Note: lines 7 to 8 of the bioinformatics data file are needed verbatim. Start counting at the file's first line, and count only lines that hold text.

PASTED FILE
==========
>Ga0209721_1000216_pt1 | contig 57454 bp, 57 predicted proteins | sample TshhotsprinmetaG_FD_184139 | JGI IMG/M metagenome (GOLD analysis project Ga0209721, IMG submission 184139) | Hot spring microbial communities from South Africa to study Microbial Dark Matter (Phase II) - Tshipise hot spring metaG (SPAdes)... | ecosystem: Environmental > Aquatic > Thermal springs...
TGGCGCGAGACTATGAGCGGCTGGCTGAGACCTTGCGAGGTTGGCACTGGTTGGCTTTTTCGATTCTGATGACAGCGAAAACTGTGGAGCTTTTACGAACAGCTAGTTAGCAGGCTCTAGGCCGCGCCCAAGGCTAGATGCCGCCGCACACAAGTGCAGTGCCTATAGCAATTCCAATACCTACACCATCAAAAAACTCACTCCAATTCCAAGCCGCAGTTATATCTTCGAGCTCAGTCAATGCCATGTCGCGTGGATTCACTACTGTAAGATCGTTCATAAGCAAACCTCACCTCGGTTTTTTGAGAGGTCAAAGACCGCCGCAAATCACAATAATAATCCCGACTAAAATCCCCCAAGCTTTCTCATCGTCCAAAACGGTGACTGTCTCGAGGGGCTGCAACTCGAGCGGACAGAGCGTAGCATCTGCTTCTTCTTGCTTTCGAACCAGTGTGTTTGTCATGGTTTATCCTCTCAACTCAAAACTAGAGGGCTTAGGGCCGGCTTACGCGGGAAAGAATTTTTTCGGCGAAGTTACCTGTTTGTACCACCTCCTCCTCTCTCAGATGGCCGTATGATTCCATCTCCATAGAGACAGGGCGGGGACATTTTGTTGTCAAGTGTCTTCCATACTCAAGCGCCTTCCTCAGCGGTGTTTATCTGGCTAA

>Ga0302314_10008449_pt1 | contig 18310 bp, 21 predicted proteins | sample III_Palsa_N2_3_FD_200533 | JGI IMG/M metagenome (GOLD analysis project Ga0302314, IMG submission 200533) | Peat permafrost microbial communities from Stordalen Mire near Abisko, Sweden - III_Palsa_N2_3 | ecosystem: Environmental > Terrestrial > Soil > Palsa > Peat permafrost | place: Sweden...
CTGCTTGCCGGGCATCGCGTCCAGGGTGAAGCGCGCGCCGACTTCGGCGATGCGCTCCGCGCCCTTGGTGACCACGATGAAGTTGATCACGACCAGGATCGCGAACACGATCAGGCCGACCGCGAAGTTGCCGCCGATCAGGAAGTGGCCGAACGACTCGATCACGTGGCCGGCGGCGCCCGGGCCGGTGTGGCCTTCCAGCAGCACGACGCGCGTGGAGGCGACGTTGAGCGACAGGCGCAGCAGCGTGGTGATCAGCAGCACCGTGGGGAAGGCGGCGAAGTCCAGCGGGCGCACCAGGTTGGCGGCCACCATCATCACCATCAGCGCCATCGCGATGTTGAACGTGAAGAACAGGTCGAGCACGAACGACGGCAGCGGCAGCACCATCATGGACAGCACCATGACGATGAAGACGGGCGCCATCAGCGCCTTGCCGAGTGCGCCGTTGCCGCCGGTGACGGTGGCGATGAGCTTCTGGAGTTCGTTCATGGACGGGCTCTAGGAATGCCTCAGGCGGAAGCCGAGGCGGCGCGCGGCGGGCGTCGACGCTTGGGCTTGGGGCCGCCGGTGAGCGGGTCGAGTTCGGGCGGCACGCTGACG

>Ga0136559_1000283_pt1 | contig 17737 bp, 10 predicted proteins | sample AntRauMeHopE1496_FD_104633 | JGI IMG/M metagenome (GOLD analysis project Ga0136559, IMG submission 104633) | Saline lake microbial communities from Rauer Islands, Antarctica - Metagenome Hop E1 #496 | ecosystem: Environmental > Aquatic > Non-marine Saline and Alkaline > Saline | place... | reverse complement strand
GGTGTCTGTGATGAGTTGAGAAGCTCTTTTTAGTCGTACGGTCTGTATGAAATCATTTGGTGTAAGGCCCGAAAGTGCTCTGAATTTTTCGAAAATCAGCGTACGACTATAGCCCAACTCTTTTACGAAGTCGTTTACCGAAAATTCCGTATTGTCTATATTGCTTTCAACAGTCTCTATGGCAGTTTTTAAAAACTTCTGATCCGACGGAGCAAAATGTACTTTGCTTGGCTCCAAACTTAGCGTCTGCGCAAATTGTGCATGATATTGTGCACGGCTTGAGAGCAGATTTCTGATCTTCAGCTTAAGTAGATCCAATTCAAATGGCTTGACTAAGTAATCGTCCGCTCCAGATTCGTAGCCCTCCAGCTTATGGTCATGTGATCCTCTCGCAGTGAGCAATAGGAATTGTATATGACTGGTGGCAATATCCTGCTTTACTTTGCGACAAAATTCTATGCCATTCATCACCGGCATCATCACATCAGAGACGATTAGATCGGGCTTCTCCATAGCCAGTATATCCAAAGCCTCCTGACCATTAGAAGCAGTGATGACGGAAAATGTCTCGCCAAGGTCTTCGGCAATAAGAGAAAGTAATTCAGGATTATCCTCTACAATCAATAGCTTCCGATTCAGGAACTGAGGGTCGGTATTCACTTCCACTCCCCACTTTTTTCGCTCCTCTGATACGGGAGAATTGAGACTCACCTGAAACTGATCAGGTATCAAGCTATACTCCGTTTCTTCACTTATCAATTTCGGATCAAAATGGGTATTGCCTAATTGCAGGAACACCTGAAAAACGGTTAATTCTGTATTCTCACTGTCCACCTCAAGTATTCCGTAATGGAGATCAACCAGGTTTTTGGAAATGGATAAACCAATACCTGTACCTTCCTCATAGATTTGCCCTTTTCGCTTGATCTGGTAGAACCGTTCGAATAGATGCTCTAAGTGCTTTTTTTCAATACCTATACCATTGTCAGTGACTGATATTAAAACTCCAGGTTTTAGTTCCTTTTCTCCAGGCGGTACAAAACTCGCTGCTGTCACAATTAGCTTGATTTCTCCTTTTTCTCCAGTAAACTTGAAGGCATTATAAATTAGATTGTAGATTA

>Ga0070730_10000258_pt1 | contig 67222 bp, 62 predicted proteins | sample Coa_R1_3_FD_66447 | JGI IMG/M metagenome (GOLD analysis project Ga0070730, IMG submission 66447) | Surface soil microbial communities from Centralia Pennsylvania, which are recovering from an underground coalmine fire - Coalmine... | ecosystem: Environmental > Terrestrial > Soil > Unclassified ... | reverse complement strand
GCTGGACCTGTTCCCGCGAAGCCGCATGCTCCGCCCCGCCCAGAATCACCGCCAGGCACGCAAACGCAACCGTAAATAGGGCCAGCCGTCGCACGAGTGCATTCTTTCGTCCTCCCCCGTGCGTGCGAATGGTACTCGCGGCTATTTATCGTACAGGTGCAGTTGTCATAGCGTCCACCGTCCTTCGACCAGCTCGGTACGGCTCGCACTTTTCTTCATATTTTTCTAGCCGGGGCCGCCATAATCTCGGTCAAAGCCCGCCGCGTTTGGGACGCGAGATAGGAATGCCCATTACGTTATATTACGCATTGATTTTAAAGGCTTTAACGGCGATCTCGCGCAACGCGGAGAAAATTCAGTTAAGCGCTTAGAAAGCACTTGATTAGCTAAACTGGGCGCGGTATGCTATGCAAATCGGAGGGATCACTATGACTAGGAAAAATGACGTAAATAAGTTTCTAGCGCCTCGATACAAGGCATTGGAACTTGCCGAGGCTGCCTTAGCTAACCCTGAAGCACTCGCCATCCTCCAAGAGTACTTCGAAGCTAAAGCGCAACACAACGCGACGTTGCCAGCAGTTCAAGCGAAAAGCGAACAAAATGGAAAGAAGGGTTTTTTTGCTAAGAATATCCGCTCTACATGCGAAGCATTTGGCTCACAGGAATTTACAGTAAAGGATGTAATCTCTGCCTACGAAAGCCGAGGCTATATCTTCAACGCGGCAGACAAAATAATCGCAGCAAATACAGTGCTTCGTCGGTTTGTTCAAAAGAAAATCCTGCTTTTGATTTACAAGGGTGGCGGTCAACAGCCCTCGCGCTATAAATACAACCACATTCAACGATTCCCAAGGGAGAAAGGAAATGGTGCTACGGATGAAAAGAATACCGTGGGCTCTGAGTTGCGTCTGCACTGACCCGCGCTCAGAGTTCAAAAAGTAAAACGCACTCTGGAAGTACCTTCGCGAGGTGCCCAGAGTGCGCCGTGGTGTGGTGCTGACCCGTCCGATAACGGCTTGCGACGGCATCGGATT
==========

>Ga0070730_10000258_pt1 | contig 67222 bp, 62 predicted proteins | sample Coa_R1_3_FD_66447 | JGI IMG/M metagenome (GOLD analysis project Ga0070730, IMG submission 66447) | Surface soil microbial communities from Centralia Pennsylvania, which are recovering from an underground coalmine fire - Coalmine... | ecosystem: Environmental > Terrestrial > Soil > Unclassified ... | reverse complement strand
GCTGGACCTGTTCCCGCGAAGCCGCATGCTCCGCCCCGCCCAGAATCACCGCCAGGCACGCAAACGCAACCGTAAATAGGGCCAGCCGTCGCACGAGTGCATTCTTTCGTCCTCCCCCGTGCGTGCGAATGGTACTCGCGGCTATTTATCGTACAGGTGCAGTTGTCATAGCGTCCACCGTCCTTCGACCAGCTCGGTACGGCTCGCACTTTTCTTCATATTTTTCTAGCCGGGGCCGCCATAATCTCGGTCAAAGCCCGCCGCGTTTGGGACGCGAGATAGGAATGCCCATTACGTTATATTACGCATTGATTTTAAAGGCTTTAACGGCGATCTCGCGCAACGCGGAGAAAATTCAGTTAAGCGCTTAGAAAGCACTTGATTAGCTAAACTGGGCGCGGTATGCTATGCAAATCGGAGGGATCACTATGACTAGGAAAAATGACGTAAATAAGTTTCTAGCGCCTCGATACAAGGCATTGGAACTTGCCGAGGCTGCCTTAGCTAACCCTGAAGCACTCGCCATCCTCCAAGAGTACTTCGAAGCTAAAGCGCAACACAACGCGACGTTGCCAGCAGTTCAAGCGAAAAGCGAACAAAATGGAAAGAAGGGTTTTTTTGCTAAGAATATCCGCTCTACATGCGAAGCATTTGGCTCACAGGAATTTACAGTAAAGGATGTAATCTCTGCCTACGAAAGCCGAGGCTATATCTTCAACGCGGCAGACAAAATAATCGCAGCAAATACAGTGCTTCGTCGGTTTGTTCAAAAGAAAATCCTGCTTTTGATTTACAAGGGTGGCGGTCAACAGCCCTCGCGCTATAAATACAACCACATTCAACGATTCCCAAGGGAGAAAGGAAATGGTGCTACGGATGAAAAGAATACCGTGGGCTCTGAGTTGCGTCTGCACTGACCCGCGCTCAGAGTTCAAAAAGTAAAACGCACTCTGGAAGTACCTTCGCGAGGTGCCCAGAGTGCGCCGTGGTGTGGTGCTGACCCGTCCGATAACGGCTTGCGACGGCATCGGATT